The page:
TFBT Staff InterviewCharlie Montgomery (Data Support)

Charlie Montgomery

Charlie Montgomery was able to combine his interest in technology and love of the great outdoors and conservation when he joined The Forest Bridge Trust 3 years ago as their Data Support person. Charlie is responsible for collating and analysing the catch information landowners, volunteers and backyard trappers from the Rohe record and send in.

It is pivotal to The Forest Bridge Trust to capture catch information on a regular basis. With over 2000 traps the information collected helps us be accountable, ensures that we are meeting targets, trapping in the correct areas and to be aware of the whereabouts, numbers and species of mustelids entering the area.

Our Community Liaison team often are the first point of contact for people wanting to work with The Forest Bridge Trust, our Predator Control team then establishes a trapping plan and sets up trap lines, but not everyone gets to meet Charlie in person, so we caught up with him to learn more about his role and why it is so important to record and send in catch numbers.

Charlie, you are The Forest Bridge Trust’s Catch Data Support, what data are you collecting?

I am responsible for collecting and managing all of the data coming in from over 2000 traps across the rohe. Collecting data on how often the traps are checked and what is being caught.

How is catch data recorded?

Trap catch data is mainly recorded in two ways: Using the TrapNZ smartphone app which means the record goes directly into the system, or by landowners and volunteers sending us a manually written record each time the traps are checked.

How and by whom is the information you collect used?

The trap catch data collected is used by all the different teams within the TFBT organization. From giving regular updates in newsletters to reporting to our funders.

How can a landowner in the Rohe get started with predator control and trapping on their property?

If someone is keen to get started with trapping then a call to the Community Liaison team will get the ball rolling. Tris: 0220 240 314 or

Once set up how often should people check their traplines?

About once a month is usually sufficient, though during summer, particularly dispersal season, it is good to increase checking to once a fortnight.

What should you take with you when you set out to check your traps?

If checking traps using the TrapNZ app then take a fully charged smartphone, screwdriver (for the DOC traps), bait, gloves, a dish brush for cleaning trap plates, and a trowel or mattock to rough up the earth around the trap. If sending in a written record then take pen and paper as well.

Are there any particular months when we should be more vigilant than others?

The summer months usually see more pests around so being extra vigilant during this time often sees more reward. The flip side is that they are usually harder to catch as there is also usually more food around!

If you have a trap that never catches anything, should you be concerned?

Not unless the trap has been in that position for over a year. Not all traps will catch pests. It may be due to there not being many pests around, the time of year or the location. As long as the trap is set correctly, functioning properly and regularly rebaited then it’s good to go. If you think the trap is not functioning properly, just give us a call and we’ll have someone look at it.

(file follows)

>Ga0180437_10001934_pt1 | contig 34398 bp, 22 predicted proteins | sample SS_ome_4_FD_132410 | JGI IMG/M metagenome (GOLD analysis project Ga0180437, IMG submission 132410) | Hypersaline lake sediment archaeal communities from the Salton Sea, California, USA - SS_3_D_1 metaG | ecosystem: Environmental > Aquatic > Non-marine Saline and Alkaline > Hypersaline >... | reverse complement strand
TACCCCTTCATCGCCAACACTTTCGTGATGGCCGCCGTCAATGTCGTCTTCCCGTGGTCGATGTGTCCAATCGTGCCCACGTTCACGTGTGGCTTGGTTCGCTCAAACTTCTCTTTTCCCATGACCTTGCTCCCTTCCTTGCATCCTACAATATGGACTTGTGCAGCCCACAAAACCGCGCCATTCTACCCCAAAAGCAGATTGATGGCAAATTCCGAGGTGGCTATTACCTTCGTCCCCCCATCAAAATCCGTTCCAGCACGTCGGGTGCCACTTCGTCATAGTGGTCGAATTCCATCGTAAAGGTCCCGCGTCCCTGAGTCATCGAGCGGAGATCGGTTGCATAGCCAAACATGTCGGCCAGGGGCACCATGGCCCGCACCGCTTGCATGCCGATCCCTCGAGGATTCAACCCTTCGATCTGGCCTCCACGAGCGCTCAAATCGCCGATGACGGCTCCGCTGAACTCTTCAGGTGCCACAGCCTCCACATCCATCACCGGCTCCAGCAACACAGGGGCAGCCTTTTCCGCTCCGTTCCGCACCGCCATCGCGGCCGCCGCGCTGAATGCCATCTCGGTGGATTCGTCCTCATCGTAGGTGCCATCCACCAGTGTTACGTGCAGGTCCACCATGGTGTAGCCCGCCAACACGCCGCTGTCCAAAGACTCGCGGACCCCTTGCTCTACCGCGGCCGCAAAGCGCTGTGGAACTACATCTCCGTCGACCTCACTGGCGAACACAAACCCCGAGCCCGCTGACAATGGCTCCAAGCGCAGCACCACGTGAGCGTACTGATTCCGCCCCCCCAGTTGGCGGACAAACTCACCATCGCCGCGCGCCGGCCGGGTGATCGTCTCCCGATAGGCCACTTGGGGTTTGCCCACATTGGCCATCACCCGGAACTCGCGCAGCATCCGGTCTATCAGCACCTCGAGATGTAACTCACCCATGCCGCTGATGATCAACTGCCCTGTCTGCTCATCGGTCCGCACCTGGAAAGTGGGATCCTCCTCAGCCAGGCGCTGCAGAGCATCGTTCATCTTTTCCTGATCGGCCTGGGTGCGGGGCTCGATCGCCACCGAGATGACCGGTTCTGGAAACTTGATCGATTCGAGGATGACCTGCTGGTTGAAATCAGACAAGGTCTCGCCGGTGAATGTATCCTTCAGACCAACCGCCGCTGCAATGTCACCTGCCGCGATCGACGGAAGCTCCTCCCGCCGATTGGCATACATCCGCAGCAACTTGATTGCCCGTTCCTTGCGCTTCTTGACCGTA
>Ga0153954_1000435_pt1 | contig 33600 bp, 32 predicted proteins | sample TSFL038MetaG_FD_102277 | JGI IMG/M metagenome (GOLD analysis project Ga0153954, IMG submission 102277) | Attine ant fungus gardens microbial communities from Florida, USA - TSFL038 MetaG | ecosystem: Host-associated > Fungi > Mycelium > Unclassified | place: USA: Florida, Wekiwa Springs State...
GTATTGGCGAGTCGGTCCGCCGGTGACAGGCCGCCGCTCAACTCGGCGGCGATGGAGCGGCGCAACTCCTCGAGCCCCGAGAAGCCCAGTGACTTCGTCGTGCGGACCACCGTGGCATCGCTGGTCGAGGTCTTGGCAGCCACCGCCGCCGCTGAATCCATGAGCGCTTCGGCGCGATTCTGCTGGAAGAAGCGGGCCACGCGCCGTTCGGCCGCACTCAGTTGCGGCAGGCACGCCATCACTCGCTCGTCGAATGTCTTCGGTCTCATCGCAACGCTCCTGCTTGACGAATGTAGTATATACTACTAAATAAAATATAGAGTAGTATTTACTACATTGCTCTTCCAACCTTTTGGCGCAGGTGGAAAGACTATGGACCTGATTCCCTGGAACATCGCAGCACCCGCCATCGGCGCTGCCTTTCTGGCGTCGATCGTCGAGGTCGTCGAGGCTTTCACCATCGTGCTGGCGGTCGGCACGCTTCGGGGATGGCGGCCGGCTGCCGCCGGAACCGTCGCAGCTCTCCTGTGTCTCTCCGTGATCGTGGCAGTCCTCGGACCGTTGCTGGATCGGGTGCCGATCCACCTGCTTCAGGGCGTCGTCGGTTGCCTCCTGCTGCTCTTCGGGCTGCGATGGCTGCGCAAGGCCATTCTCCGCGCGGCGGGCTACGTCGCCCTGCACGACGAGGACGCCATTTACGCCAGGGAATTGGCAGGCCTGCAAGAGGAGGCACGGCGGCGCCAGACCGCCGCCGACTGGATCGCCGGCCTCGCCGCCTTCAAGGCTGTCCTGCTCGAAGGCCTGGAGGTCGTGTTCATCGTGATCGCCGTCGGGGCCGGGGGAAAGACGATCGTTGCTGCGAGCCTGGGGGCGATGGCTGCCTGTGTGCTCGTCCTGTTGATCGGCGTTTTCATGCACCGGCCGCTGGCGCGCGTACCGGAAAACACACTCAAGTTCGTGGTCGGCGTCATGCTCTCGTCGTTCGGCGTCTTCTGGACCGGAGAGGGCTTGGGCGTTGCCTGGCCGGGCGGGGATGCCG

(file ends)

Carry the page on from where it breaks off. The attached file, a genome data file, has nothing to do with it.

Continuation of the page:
How often should you record and send data in?

It is vital to record each time a trap is checked, even if nothing is caught. This is so that we know which traps are active across the rohe. If manually sending data to us, please do so at least every 2 months.

If you aren’t great with technology and Apps but you still want to record catch data what can you do?

The person checking the trap can write down the date, the numbers of those traps that have been checked (or simply write the line number or name if the whole line has been checked) and the species of any pests caught along with the trap number. This record can then be sent to me directly – or via the admin email –

What types of traps are available for use and how can people get Traps?

Give us a call and we will be able to develop a plan for your property. Our team will come out to the property and deploy the traps. The main traps that we use are flipping timmy’s, DOC 200’s and DOC 250’s. The Flipping Timmy’s are tree mounted and are for catching possums, the DOC 200’s are wooden boxes that are set on the ground to target stoats and weasels though they will also catch rats, the DOC250’s are slightly larger and are designed to catch all mustelids including Ferrets. All of the traps that we use are NAWAC approved for humane trapping.

Can one backyard trapper make a difference?

Yes most definitely! When the results from one backyard trap are combined with hundreds of others from across the Rohe the effect is huge.

What is the future of trapping, and what developments can we expect to see over the next 10 years?

I think that we’ll see a lot of technological advancements that will make trapping a lot easier. Self resetting traps keep improving so in the future traps won’t have to be checked quite so often.

How long have you been in the role at the Forest Bridge Trust?

I have worked in various roles within the Trust since 2019.

What do you enjoy more about this line of work?

I love getting out into the community,doing site visits and helping people to get set up on TrapNZ. Community events like workshops and social gatherings are very inspiring. Being part of this conservation journey is awesome.

Interview with Charlie Montgomery Feb 2023 by Nikki Morgan